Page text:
Former Vice President Mike Pence talks with residents during a...

Former Vice President Mike Pence talks with residents during a meet and greet in Des Moines, Iowa, on May 23. Credit: AP/Charlie Neibergall

Someday, history may hold Mike Pence in high regard for his time in the lion's den. Pence faithfully executed the law of the U.S. on Jan. 6, 2021, despite directives to the contrary from his boss Donald Trump to help nullify Joe Biden's election.

But whether the Republican Party will respect Pence enough to seriously consider him in this 2024 primary is another story. Being treacherously branded a turncoat by Trump fuels a toxic hatred among the 45th president’s flock. Polls show this, with Pence in single digits.

Against harsh odds, Pence could be running for president just to learn his destiny. That means testing how durably he has been defamed. "I believe in the American people, and I have faith God is not done with America yet. Together, we can bring this country back,” the Indiana Republican said Wednesday in announcing his candidacy.

For the occasion, Pence evoked the optimism of Ronald Reagan, who in 1980 managed to unseat a Democratic incumbent, Jimmy Carter, proclaiming: “Let's make America great again." That was decades before Trump appropriated the message.

At his campaign launch in Iowa, Pence said: “Anyone who puts themselves over the Constitution should never be president of the United States. And anyone who asks someone else to put them over the Constitution should never be president again."

Ordinarily, former vice presidents seek to move up only after their patrons’ ambitions have run their course — and with the presumed backing of party regulars. In this case, however, Pence confronts his ex-boss, a striking anomaly.

Pence, who reached the White House in tandem with Trump in 2016, was sent packing the same way four years later. It's fair to ask: Did the VP not suspect — before the dark day that a Trump mob howled for his head — that Trump was bent on disregarding the limits and powers of the law?

Pence fulfilled his ceremonial duties in certifying the Jan. 6 certification vote despite violent duress. But all that came at the end of Trump-Pence's chaotic term, when it would prove too late to nullify the voters' verdict with blatant lies.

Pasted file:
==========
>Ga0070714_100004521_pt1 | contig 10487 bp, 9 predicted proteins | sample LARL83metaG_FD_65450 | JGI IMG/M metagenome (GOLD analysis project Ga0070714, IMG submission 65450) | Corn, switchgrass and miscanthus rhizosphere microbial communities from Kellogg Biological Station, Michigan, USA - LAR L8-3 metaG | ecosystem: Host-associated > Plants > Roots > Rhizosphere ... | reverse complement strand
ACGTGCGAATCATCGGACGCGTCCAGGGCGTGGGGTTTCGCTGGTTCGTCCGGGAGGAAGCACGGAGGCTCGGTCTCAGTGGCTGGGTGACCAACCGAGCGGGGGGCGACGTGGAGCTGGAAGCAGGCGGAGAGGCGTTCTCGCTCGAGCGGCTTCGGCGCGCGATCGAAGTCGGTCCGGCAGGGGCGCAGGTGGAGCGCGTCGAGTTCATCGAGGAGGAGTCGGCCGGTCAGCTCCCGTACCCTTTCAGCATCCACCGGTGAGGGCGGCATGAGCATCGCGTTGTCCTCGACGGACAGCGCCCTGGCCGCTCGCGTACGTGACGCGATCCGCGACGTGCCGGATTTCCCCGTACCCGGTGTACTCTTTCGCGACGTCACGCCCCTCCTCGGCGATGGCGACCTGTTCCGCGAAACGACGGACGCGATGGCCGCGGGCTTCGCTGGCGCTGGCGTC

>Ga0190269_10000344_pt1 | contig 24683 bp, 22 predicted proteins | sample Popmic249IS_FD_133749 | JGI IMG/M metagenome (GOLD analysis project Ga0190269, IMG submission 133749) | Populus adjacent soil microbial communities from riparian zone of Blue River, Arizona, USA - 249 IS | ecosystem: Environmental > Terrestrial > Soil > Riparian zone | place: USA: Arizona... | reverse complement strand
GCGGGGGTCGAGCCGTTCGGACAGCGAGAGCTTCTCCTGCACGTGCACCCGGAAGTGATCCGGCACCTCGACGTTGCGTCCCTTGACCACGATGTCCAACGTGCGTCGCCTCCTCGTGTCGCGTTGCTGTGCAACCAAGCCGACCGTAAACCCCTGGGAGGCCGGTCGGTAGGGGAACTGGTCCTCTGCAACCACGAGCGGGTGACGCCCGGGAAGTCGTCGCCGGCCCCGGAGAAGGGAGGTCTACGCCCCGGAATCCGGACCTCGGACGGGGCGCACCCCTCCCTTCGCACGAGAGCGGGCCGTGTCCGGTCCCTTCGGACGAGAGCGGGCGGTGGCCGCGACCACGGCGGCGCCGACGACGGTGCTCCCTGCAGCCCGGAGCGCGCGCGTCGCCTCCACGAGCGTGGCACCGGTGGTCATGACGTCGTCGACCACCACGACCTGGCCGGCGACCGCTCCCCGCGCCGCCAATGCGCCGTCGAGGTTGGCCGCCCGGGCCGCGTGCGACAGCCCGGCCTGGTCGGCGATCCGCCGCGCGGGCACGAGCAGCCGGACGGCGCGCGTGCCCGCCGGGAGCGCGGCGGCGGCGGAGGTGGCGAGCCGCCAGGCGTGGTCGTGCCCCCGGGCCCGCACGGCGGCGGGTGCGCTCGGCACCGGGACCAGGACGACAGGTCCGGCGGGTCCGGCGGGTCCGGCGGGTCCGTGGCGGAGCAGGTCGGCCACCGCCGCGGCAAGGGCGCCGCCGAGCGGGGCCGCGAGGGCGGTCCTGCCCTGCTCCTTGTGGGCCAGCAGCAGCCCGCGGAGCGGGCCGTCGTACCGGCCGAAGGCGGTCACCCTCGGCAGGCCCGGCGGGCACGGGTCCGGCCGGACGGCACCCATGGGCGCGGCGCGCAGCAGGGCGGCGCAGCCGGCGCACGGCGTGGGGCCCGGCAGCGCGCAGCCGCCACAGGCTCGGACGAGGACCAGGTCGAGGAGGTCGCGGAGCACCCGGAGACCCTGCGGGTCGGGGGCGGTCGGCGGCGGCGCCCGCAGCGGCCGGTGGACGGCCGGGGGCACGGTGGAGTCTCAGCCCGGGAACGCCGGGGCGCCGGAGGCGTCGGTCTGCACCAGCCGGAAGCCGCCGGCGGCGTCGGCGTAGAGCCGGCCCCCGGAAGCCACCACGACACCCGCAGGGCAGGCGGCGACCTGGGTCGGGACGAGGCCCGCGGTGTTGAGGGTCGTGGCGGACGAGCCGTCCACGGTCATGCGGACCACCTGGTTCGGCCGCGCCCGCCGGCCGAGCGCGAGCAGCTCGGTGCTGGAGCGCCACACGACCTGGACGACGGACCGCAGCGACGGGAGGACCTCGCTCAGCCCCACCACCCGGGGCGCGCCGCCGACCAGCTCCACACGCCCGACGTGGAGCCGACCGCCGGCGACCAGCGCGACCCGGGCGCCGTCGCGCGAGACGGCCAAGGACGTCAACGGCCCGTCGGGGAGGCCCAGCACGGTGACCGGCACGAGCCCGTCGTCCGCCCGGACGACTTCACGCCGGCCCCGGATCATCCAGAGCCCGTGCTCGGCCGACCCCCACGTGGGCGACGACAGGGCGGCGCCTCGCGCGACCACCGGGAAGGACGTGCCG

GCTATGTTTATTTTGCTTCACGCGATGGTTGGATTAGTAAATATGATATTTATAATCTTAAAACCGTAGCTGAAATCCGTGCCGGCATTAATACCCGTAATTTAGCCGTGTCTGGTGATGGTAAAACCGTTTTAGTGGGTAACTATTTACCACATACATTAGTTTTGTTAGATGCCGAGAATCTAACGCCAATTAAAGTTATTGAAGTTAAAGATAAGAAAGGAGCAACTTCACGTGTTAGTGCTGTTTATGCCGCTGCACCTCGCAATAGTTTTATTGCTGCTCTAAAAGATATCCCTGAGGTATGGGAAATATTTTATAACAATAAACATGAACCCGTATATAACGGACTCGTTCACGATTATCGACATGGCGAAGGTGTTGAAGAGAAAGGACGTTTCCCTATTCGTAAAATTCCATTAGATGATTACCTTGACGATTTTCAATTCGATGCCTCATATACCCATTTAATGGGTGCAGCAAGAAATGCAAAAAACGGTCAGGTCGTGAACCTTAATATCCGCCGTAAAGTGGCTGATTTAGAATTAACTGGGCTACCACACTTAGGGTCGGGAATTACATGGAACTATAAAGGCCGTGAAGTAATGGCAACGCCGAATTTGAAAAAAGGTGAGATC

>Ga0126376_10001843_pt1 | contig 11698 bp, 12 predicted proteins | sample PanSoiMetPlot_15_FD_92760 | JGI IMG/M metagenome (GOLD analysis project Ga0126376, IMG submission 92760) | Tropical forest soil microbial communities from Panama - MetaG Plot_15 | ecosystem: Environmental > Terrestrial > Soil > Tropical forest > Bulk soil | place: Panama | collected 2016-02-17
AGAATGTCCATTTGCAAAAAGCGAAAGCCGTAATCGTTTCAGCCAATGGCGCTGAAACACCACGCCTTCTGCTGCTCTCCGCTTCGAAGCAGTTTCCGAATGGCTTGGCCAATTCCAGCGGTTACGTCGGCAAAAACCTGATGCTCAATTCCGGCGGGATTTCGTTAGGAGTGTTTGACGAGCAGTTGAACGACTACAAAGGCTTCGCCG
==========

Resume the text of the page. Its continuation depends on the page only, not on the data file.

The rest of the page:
Can Pence explain to Republicans across America his phased-in conversion from Trump factotum to Trump critic? That's the rhetorical trick, whether or not Pence mentions the ex-president's name. In addition, Pence seems to be betting that Trump’s front-runner status will shrivel in the light of one criminal case and several pending investigations.

Former New Jersey Gov. Chris Christie, in his own announcement Tuesday, has his own rationale to explain.

Upon dropping out of the 2016 primary, Christie fell in line behind Trump despite the new party demigod’s personal insults. Now Christie sings a new tune while Trump keeps up the juvenile tack of calling him fat and crazy.

Christie slammed the former president as a “self-consumed, self-serving mirror hog” who can’t take responsibility for his actions. Late in the hour as it may be for such a warning to the people, Christie says he's motivated, and that taking out Trump is the only way for any GOP rival to win.

North Dakota Gov. Doug Bergum declared, too, saying: "In a country built on neighbors helping neighbors, we’ve become a country of neighbors fighting neighbors." That also sounds like a never-Trump message.

All three latest challengers count on ordinary Republicans pulling their party back from Trump’s divisive seven-year grip and facing the Democrats with an intelligible message on governance. Only an optimist would find that easy to envision. 

Columnist Dan Janison's opinions are his own.

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